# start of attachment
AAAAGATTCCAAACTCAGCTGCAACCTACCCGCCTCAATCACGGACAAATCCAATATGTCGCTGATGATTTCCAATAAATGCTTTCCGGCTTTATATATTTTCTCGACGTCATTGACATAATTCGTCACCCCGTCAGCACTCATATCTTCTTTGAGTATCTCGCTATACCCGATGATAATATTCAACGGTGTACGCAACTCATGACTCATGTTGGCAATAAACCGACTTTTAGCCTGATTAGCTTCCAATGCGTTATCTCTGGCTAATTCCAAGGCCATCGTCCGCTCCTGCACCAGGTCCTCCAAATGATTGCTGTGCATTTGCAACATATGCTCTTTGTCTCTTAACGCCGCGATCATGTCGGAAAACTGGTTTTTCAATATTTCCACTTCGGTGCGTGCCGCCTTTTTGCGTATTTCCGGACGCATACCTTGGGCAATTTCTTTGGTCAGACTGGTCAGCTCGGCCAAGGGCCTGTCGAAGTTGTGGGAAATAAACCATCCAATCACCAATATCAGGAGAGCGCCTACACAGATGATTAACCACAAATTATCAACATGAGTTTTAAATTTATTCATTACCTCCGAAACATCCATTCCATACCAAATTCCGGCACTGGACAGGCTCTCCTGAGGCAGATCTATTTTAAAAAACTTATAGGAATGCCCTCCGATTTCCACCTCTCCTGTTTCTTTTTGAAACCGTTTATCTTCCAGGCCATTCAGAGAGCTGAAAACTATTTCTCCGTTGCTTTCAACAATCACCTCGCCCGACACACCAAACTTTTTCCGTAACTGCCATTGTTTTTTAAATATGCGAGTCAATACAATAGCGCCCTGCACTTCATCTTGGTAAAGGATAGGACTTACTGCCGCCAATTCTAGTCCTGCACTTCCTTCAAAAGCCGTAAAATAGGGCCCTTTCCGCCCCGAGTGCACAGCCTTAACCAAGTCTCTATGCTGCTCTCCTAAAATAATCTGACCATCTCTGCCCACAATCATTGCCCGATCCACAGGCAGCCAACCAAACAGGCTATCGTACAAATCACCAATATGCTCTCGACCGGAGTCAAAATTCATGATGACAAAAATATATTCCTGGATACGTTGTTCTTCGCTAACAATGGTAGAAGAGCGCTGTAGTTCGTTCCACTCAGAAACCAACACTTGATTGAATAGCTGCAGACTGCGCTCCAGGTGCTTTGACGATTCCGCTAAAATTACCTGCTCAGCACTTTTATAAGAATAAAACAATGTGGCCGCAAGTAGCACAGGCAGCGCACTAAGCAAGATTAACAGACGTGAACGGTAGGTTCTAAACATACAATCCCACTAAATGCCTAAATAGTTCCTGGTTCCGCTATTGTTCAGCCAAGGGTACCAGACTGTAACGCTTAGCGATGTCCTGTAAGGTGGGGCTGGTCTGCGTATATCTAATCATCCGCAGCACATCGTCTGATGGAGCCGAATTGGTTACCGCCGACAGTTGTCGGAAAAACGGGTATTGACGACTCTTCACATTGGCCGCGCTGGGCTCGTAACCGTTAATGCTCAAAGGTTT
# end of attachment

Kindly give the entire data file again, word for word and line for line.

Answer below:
AAAAGATTCCAAACTCAGCTGCAACCTACCCGCCTCAATCACGGACAAATCCAATATGTCGCTGATGATTTCCAATAAATGCTTTCCGGCTTTATATATTTTCTCGACGTCATTGACATAATTCGTCACCCCGTCAGCACTCATATCTTCTTTGAGTATCTCGCTATACCCGATGATAATATTCAACGGTGTACGCAACTCATGACTCATGTTGGCAATAAACCGACTTTTAGCCTGATTAGCTTCCAATGCGTTATCTCTGGCTAATTCCAAGGCCATCGTCCGCTCCTGCACCAGGTCCTCCAAATGATTGCTGTGCATTTGCAACATATGCTCTTTGTCTCTTAACGCCGCGATCATGTCGGAAAACTGGTTTTTCAATATTTCCACTTCGGTGCGTGCCGCCTTTTTGCGTATTTCCGGACGCATACCTTGGGCAATTTCTTTGGTCAGACTGGTCAGCTCGGCCAAGGGCCTGTCGAAGTTGTGGGAAATAAACCATCCAATCACCAATATCAGGAGAGCGCCTACACAGATGATTAACCACAAATTATCAACATGAGTTTTAAATTTATTCATTACCTCCGAAACATCCATTCCATACCAAATTCCGGCACTGGACAGGCTCTCCTGAGGCAGATCTATTTTAAAAAACTTATAGGAATGCCCTCCGATTTCCACCTCTCCTGTTTCTTTTTGAAACCGTTTATCTTCCAGGCCATTCAGAGAGCTGAAAACTATTTCTCCGTTGCTTTCAACAATCACCTCGCCCGACACACCAAACTTTTTCCGTAACTGCCATTGTTTTTTAAATATGCGAGTCAATACAATAGCGCCCTGCACTTCATCTTGGTAAAGGATAGGACTTACTGCCGCCAATTCTAGTCCTGCACTTCCTTCAAAAGCCGTAAAATAGGGCCCTTTCCGCCCCGAGTGCACAGCCTTAACCAAGTCTCTATGCTGCTCTCCTAAAATAATCTGACCATCTCTGCCCACAATCATTGCCCGATCCACAGGCAGCCAACCAAACAGGCTATCGTACAAATCACCAATATGCTCTCGACCGGAGTCAAAATTCATGATGACAAAAATATATTCCTGGATACGTTGTTCTTCGCTAACAATGGTAGAAGAGCGCTGTAGTTCGTTCCACTCAGAAACCAACACTTGATTGAATAGCTGCAGACTGCGCTCCAGGTGCTTTGACGATTCCGCTAAAATTACCTGCTCAGCACTTTTATAAGAATAAAACAATGTGGCCGCAAGTAGCACAGGCAGCGCACTAAGCAAGATTAACAGACGTGAACGGTAGGTTCTAAACATACAATCCCACTAAATGCCTAAATAGTTCCTGGTTCCGCTATTGTTCAGCCAAGGGTACCAGACTGTAACGCTTAGCGATGTCCTGTAAGGTGGGGCTGGTCTGCGTATATCTAATCATCCGCAGCACATCGTCTGATGGAGCCGAATTGGTTACCGCCGACAGTTGTCGGAAAAACGGGTATTGACGACTCTTCACATTGGCCGCGCTGGGCTCGTAACCGTTAATGCTCAAAGGTTT